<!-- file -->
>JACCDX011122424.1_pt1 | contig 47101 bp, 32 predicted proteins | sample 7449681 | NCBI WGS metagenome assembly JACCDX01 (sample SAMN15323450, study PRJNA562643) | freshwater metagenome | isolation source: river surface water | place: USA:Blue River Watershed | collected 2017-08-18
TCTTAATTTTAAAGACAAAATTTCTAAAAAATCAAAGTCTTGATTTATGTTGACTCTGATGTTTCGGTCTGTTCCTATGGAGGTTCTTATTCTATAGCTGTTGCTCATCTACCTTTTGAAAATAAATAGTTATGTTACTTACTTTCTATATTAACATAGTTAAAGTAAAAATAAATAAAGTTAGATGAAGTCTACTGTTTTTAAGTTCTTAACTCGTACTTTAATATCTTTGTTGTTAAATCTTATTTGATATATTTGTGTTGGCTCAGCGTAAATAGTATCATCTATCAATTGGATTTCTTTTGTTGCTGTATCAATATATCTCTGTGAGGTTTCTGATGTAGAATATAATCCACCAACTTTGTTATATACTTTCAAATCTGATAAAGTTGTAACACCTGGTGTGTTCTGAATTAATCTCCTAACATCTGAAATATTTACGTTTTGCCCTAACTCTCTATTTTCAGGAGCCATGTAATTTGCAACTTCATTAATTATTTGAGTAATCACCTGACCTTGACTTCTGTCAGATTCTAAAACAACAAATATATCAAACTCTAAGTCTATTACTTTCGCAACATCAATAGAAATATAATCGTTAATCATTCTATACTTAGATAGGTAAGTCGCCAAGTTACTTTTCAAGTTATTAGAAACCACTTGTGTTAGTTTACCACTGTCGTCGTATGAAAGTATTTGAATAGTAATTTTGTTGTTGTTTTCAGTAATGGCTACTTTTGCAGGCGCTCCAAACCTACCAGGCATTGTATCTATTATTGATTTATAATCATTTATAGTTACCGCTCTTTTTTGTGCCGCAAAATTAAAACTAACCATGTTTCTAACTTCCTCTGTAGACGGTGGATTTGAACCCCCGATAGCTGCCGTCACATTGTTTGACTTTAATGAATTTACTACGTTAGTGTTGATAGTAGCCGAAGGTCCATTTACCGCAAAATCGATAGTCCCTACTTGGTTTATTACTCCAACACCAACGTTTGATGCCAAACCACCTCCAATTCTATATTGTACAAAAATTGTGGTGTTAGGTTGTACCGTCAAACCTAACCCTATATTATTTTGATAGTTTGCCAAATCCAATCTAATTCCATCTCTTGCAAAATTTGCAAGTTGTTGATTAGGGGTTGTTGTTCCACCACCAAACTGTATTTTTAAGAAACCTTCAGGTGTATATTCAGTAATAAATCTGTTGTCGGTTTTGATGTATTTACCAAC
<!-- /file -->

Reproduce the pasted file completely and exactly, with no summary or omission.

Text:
>JACCDX011122424.1_pt1 | contig 47101 bp, 32 predicted proteins | sample 7449681 | NCBI WGS metagenome assembly JACCDX01 (sample SAMN15323450, study PRJNA562643) | freshwater metagenome | isolation source: river surface water | place: USA:Blue River Watershed | collected 2017-08-18
TCTTAATTTTAAAGACAAAATTTCTAAAAAATCAAAGTCTTGATTTATGTTGACTCTGATGTTTCGGTCTGTTCCTATGGAGGTTCTTATTCTATAGCTGTTGCTCATCTACCTTTTGAAAATAAATAGTTATGTTACTTACTTTCTATATTAACATAGTTAAAGTAAAAATAAATAAAGTTAGATGAAGTCTACTGTTTTTAAGTTCTTAACTCGTACTTTAATATCTTTGTTGTTAAATCTTATTTGATATATTTGTGTTGGCTCAGCGTAAATAGTATCATCTATCAATTGGATTTCTTTTGTTGCTGTATCAATATATCTCTGTGAGGTTTCTGATGTAGAATATAATCCACCAACTTTGTTATATACTTTCAAATCTGATAAAGTTGTAACACCTGGTGTGTTCTGAATTAATCTCCTAACATCTGAAATATTTACGTTTTGCCCTAACTCTCTATTTTCAGGAGCCATGTAATTTGCAACTTCATTAATTATTTGAGTAATCACCTGACCTTGACTTCTGTCAGATTCTAAAACAACAAATATATCAAACTCTAAGTCTATTACTTTCGCAACATCAATAGAAATATAATCGTTAATCATTCTATACTTAGATAGGTAAGTCGCCAAGTTACTTTTCAAGTTATTAGAAACCACTTGTGTTAGTTTACCACTGTCGTCGTATGAAAGTATTTGAATAGTAATTTTGTTGTTGTTTTCAGTAATGGCTACTTTTGCAGGCGCTCCAAACCTACCAGGCATTGTATCTATTATTGATTTATAATCATTTATAGTTACCGCTCTTTTTTGTGCCGCAAAATTAAAACTAACCATGTTTCTAACTTCCTCTGTAGACGGTGGATTTGAACCCCCGATAGCTGCCGTCACATTGTTTGACTTTAATGAATTTACTACGTTAGTGTTGATAGTAGCCGAAGGTCCATTTACCGCAAAATCGATAGTCCCTACTTGGTTTATTACTCCAACACCAACGTTTGATGCCAAACCACCTCCAATTCTATATTGTACAAAAATTGTGGTGTTAGGTTGTACCGTCAAACCTAACCCTATATTATTTTGATAGTTTGCCAAATCCAATCTAATTCCATCTCTTGCAAAATTTGCAAGTTGTTGATTAGGGGTTGTTGTTCCACCACCAAACTGTATTTTTAAGAAACCTTCAGGTGTATATTCAGTAATAAATCTGTTGTCGGTTTTGATGTATTTACCAAC